First Lady Michelle Obama hosts a poetry reading in honor of the 2015 National Student Poets (from left: Anna Lance, David Xiang, De’John Hardges, Chasity Hale, and Eileen Huang) in the Blue Room of the White House, October 8, 2015. (Photo by Patrick G. Ryan for the National Student Poets Program.)

We are delighted to introduce Chasity Hale, De’John Hardges, Eileen Huang, Anna Lance, and David Xiang as the Class of 2015 National Student Poets! These students will join the ranks of esteemed and accomplished literary ambassadors for the National Student Poets Program, the nation’s highest honor for young poets presenting original work.  Read More

Poets Onstage Carnegie

The National Student Poets, Class of 2014, take a bow on-stage at Carnegie Hall.

The National Student Poets Class of 2014’s year of service is coming to an end—although it feels like just yesterday that they met in Washington, D.C. for their appointment events at the White House, where they read their work for the First Lady of the United States, Michelle Obama. Somehow, the months in their year of service flew by, past the Dodge Poetry Festival in October and National Poetry Month events throughout April. But there was a brief pause for the Scholastic Art & Writing Awards National Events in NYC at the beginning of June, followed swiftly by an amazing stop in Aspen, Colorado, for the Aspen Ideas Festival.

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OLYMPUS DIGITAL CAMERAYou know the drill: everyone goes around the circle and says their name, where they’re from, and some “interesting fact” about themselves. It’s standard first-day-of-school-or-camp-or-other-student-activity procedure. Meanwhile you sit there, the very last person in the circle, knowing that there’s really no way you could remember all these names anyway, but especially not now since all you can do is focus on coming up with that one “interesting fact.” It has to be something unique and memorable (because first impressions are important), but not something too weird (because first impressions are important), and it should by no means evoke any kind of follow-up question (because second impressions are even more important, and you’re just not ready for that yet). Then there’s the pressure of going last—these people are expecting some grand finale, and really how can you beat “I once went skydiving with my grandpa” kid? Flustered, you end up blurting out something (like: “I’m a fan of Netflix” or “my favorite color is aquamarine”) that, while important, doesn’t really define you (except that now it does—you will be “aqua girl” in the minds of all your peers for at least the next few hours).

That’s kind of how I feel right now.

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Courtney Buckland, the Alliance’s Associate Manager of Affiliate Services, at the 2015 National Art Educators Association Annual Convention in New Orleans.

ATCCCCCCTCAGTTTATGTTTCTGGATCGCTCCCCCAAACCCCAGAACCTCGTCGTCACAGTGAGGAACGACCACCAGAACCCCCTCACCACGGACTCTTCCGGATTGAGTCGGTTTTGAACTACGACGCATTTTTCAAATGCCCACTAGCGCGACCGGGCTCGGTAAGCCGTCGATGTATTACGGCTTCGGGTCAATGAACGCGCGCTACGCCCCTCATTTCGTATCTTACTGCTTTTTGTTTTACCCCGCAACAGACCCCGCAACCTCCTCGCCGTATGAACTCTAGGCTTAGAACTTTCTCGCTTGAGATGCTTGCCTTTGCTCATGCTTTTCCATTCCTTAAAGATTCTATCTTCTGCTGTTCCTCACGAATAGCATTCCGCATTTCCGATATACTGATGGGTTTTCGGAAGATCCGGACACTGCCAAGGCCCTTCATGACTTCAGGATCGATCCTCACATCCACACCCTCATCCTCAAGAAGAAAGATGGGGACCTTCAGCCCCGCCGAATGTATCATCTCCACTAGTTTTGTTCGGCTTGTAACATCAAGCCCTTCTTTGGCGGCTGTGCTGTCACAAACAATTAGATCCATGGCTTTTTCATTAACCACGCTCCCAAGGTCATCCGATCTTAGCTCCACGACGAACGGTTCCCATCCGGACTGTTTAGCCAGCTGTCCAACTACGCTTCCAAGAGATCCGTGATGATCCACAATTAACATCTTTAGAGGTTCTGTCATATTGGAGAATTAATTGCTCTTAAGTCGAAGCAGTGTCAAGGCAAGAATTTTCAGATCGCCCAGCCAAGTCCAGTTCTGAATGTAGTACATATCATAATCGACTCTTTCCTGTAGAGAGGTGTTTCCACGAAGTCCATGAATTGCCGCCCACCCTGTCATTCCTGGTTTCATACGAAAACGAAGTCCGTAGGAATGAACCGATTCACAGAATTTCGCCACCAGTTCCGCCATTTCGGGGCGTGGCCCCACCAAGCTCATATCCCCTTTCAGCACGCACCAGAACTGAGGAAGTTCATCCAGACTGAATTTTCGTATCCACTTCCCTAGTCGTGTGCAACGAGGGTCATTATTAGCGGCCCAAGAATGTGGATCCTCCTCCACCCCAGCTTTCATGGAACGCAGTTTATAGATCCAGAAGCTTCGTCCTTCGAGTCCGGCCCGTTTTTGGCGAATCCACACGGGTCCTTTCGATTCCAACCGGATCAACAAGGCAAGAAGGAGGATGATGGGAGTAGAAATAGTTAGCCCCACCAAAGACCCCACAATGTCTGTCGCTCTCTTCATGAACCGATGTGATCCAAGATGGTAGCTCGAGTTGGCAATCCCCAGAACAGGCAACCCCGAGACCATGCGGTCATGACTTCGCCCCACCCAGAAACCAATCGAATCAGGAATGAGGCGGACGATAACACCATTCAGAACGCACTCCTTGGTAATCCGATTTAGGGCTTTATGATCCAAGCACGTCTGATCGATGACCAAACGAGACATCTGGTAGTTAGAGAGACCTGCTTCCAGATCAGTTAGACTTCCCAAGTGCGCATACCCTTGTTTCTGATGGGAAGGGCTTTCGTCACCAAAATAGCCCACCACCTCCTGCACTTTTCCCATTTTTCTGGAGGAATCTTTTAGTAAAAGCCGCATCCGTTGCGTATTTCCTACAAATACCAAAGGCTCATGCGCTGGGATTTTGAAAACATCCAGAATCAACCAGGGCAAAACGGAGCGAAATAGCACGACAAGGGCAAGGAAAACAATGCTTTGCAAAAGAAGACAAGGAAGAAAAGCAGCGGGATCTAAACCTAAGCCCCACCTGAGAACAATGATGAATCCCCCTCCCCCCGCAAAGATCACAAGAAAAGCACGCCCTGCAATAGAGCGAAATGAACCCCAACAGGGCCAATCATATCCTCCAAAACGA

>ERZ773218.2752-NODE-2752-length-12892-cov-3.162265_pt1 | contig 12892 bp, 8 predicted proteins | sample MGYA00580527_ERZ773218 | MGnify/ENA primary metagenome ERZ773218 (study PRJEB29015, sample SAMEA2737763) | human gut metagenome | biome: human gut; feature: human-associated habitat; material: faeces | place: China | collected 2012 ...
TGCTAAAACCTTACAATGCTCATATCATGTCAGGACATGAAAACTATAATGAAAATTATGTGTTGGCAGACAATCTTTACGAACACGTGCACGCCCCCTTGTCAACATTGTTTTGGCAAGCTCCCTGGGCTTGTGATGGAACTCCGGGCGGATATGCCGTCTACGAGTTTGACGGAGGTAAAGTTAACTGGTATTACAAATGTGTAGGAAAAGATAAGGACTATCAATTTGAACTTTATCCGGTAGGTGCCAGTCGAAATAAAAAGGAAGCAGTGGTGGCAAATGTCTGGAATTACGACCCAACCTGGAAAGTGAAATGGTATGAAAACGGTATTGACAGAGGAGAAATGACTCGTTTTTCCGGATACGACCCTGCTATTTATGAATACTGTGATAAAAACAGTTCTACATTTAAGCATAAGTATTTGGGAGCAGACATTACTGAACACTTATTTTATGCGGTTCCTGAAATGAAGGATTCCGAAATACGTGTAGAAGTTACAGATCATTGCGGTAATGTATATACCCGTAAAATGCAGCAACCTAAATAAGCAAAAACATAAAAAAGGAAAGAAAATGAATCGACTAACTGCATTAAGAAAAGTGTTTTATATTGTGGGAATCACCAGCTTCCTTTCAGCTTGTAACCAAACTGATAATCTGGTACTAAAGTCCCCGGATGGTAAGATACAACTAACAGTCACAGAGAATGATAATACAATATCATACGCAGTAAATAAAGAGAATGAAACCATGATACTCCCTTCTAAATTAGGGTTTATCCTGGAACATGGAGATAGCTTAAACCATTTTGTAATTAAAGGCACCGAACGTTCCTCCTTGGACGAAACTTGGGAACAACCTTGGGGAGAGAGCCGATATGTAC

As an artist, the National Art Educators Association Annual Convention (NAEA) is my favorite event–I feel like when I arrive I am with my tribe. Big jewelry, rainbow-colored hair, and thousands of art educators, administrators, and even some students about to begin the path to becoming art educators themselves. The fact that this year’s convention was in New Orleans was particularly welcome after the long, cold winter we had in New York City. I was continuously pleased by how much NAEA was able to bring the feel of New Orleans to the convention. There was no shortage of masks, Mardi Gras beads, and sunshine! Read More


The Youth Poetry Ambassadors pose after a day of performances at the Poetry Foundation. Represented are the National Student Poets Program, Young Chicago Authors, Poetry Out Loud, and the Philly Youth Poetry Movement. Photo by George Gong.

In Chicago, on April 2–3, the National Student Poets Class of 2014 convened at the Poetry Foundation in Chicago to kick off National Poetry Month with a Youth Poetry Assembly. The National Student Poets were joined by their peers representing other programs throughout the nation: Poetry Out Loud, Young Chicago Authors, and the Philly Youth Poetry Movement. The performances were electric, as each of the eleven writers, readers, and performers took to the stage to share their poetry with one another and an open audience of poetry lovers.
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We are thrilled to introduce your fifth 2014 National Student Poet Southwest region representative, Madeline LaCesne! Madeline, age 18, is a senior at Lusher Charter School in New Orleans, Louisiana. Madeleine began writing poetry when she was six years old. After her parents gave her an antique bed, each night she used the back of its headboard to scribble poetry into the wood. She lost this work in 2005, when the headboard and her home were washed away by Hurricane Katrina. New Orleans like her own identity is a blend of various cultures and bloodlines, so her work deals with unscrambling her identity and sparked an interest in genealogy as well as the city’s history. Among the writers she looks to for guidance are Anne Carson, Kimiko Hahn, and Anna Moschovakis.

Favorite quote about writing:

Quote from Milosz’s “Ars Poetica”: “The purpose of poetry is to remind us / how difficult it is to remain just one person.”

Fun fact:

Since I turned fourteen, the first thing I do as soon as I wake up on my birthday is read Richard Wilbur’s “Love Calls Us to the Things of This World” aloud. Read More